-You don't know what's happened to me yesterday! I found a girl tied to the railway tracks, just like in a western movie! I let her loose and took her over to my place. She was really something! Soon enough we went on, and she let me do just anything I wanted! You bet I'm pretty exhausted today...

-Lucky guy! Was she pretty?

-I don't know, I never found her head.

-end of story-

¤/
Staffan Lindeberg (EMail:[email protected]) from Stockholm, Sweden on Sep 9 2001, 9:54 GMT
responded: This is funny but not a joke.
8th of september I went with the Swedish so called highspeedtrain
X2000 from Stockholm to Gavle. The ride takes 1h 21m but after 1h one of the axels broke. So I had to take a local train back 5 Km and then wait for a bus to Gavle. When arriving to Gavle I was 3h late. At 4 pm the train was going back to Stockholm. It was replaced with a bus. 1h late to Stockholm.
Here comes the funny part: I travelled to Gavle to visit the Rail Road Museum and the Rail Road Day.
Cheers, Staffan
John Oxlade (EMail:[email protected]) from Salfords, Surrey, UK on Sep 28 2001, 11:18 GMT
responded: So I said to this train driver "I want to go to Paris".
He said "Eurostar?".
I said "I've been on telly but I'm no Dean Martin".
John Oxlade (EMail:[email protected]) from Salfords, Surrey, UK on Oct 9 2001, 14:01 GMT
responded: The following is an exchange of correspondence between a customer and Irish Rail:

Gentlemen,

I have been riding trains daily for the last two years, and the service on your line seems to be getting worse every day. I am tired of standing in the aisle all the time on a 14-mile trip. I think the transportation system is worse than that enjoyed by people 2,000 years ago.

Yours truly,
A Commuter

-----------------------

Dear Sir,

We received your letter with reference to the shortcomings of our service and believe you are somewhat confused in your history. The only mode of transportation 2,000 years ago was by foot.

Sincerely,
Iarnrod Eireann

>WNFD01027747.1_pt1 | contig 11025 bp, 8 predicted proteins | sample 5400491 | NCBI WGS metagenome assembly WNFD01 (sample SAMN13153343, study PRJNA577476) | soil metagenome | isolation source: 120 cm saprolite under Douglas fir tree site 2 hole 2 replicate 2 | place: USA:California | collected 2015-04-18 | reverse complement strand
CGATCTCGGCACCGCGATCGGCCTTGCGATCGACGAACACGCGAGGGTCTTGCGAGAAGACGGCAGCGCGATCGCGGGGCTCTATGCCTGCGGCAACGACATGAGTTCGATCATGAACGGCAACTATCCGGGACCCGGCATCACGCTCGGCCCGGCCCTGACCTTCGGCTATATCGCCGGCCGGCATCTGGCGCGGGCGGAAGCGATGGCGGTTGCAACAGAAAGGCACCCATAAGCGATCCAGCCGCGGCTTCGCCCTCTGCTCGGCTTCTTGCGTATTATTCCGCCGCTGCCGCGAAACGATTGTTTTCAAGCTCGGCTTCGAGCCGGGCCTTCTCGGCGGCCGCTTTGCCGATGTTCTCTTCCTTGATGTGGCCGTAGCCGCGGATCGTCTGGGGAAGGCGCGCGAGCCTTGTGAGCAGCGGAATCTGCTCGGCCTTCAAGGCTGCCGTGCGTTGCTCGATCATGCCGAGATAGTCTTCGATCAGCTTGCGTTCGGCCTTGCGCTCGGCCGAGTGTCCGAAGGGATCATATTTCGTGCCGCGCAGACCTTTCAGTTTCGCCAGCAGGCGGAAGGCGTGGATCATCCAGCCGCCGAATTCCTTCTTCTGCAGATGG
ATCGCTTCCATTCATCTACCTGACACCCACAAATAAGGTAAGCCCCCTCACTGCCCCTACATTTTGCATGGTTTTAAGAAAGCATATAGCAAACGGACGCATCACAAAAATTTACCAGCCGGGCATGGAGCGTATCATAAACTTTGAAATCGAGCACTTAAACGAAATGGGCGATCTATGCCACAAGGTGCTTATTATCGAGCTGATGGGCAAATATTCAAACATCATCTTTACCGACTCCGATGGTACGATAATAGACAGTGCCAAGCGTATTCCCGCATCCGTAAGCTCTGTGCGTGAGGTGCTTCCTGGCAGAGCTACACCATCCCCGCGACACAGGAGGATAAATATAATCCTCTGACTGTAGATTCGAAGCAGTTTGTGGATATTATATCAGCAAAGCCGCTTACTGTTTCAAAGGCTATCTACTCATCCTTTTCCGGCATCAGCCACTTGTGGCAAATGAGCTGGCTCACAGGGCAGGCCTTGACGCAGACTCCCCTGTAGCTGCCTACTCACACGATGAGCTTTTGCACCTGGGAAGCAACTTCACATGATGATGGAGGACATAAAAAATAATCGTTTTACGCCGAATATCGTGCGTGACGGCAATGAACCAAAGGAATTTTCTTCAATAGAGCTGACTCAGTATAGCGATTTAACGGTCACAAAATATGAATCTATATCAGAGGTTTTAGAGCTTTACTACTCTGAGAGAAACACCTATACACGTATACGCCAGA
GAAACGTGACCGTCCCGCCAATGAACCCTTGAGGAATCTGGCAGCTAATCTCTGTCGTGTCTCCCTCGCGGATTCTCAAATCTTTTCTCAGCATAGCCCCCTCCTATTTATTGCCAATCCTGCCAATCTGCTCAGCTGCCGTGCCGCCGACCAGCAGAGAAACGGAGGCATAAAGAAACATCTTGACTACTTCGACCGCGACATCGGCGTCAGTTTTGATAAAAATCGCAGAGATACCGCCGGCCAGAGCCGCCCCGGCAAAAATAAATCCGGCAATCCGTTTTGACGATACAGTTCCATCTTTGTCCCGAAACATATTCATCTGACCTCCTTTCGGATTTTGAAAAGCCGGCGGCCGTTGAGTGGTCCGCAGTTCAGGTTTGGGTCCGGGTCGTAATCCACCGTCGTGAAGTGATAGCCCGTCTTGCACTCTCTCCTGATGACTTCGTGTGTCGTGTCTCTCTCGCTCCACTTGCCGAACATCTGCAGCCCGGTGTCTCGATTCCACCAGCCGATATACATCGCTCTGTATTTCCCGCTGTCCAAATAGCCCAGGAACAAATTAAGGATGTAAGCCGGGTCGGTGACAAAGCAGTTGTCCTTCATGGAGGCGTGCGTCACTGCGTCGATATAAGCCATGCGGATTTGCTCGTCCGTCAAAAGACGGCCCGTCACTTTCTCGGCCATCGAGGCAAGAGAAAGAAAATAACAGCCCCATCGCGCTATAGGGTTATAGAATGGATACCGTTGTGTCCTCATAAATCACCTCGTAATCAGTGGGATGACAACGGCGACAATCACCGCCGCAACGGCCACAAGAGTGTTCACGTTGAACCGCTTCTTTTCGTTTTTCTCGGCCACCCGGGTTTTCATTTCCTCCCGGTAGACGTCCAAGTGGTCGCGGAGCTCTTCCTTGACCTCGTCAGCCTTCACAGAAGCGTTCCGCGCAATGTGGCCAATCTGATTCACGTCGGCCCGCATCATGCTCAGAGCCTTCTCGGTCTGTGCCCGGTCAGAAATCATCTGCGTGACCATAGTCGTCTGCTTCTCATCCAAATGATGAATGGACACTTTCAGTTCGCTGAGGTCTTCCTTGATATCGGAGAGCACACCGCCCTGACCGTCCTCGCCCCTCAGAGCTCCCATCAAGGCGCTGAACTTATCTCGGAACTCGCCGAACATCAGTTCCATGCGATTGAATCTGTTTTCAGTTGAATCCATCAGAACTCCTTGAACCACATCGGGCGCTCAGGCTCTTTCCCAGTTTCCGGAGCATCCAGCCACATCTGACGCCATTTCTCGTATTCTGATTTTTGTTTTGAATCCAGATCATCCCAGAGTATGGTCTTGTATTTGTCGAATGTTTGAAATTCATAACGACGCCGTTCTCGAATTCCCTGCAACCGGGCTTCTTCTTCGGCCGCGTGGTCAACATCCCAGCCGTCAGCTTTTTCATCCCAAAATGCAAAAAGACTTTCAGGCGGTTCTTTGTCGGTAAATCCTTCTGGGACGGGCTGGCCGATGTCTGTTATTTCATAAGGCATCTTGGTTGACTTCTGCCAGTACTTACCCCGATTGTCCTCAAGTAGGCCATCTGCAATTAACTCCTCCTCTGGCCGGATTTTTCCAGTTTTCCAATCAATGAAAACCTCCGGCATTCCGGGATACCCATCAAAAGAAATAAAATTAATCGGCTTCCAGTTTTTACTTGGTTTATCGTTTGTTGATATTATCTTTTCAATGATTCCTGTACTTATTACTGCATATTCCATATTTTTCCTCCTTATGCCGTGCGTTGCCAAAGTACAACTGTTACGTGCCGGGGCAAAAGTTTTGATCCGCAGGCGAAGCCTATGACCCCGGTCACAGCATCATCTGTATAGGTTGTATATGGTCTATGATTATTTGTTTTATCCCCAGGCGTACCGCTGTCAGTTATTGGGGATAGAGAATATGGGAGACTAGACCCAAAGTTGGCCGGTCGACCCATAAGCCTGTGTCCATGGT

------------------------

Gentlemen,

I am in receipt of your letter, and I think you are the ones who are confused in your history. If you will refer to the Bible, Book of David, 9th Chapter, you will find that Balaam rode to town on his ass. That, gentlemen, is something I have not been able to do on your train in the last two years.

Yours truly,
A Commuter
John Oxlade (EMail:[email protected]) from Salfords, Surrey, UK on Oct 10 2001, 14:10 GMT
responded: When Microsoft enters the model-train realm - part 1
by Mike Fischer
-----

Thank you for purchasing your new Microsoft Train product! Please fill out and send in the enclosed warranty registration card. This enables you to receive 24-hour toll-free assistance with MS Train products (in other words, you'll be on hold for 24 hours waiting to speak to a specialist), and ensures that you will be notified when MS Train upgrades are announced.

When you remove the plastic lid of your MS Train product, you agree to abide by all the terms and restrictions of the MS Train User Agreement. If you do not agree to the terms of this agreement, return the MS Train to your hobby vendor, unopened.

This agreement gives you, the modeler, a license to run your MS Train only on your own personal layout. If you own more than one layout, you must purchase one MS Train for each layout. Microsoft considers modular layouts to constitute more than one layout. Site licenses are available for those who wish to run MS Train on a modular or club layout.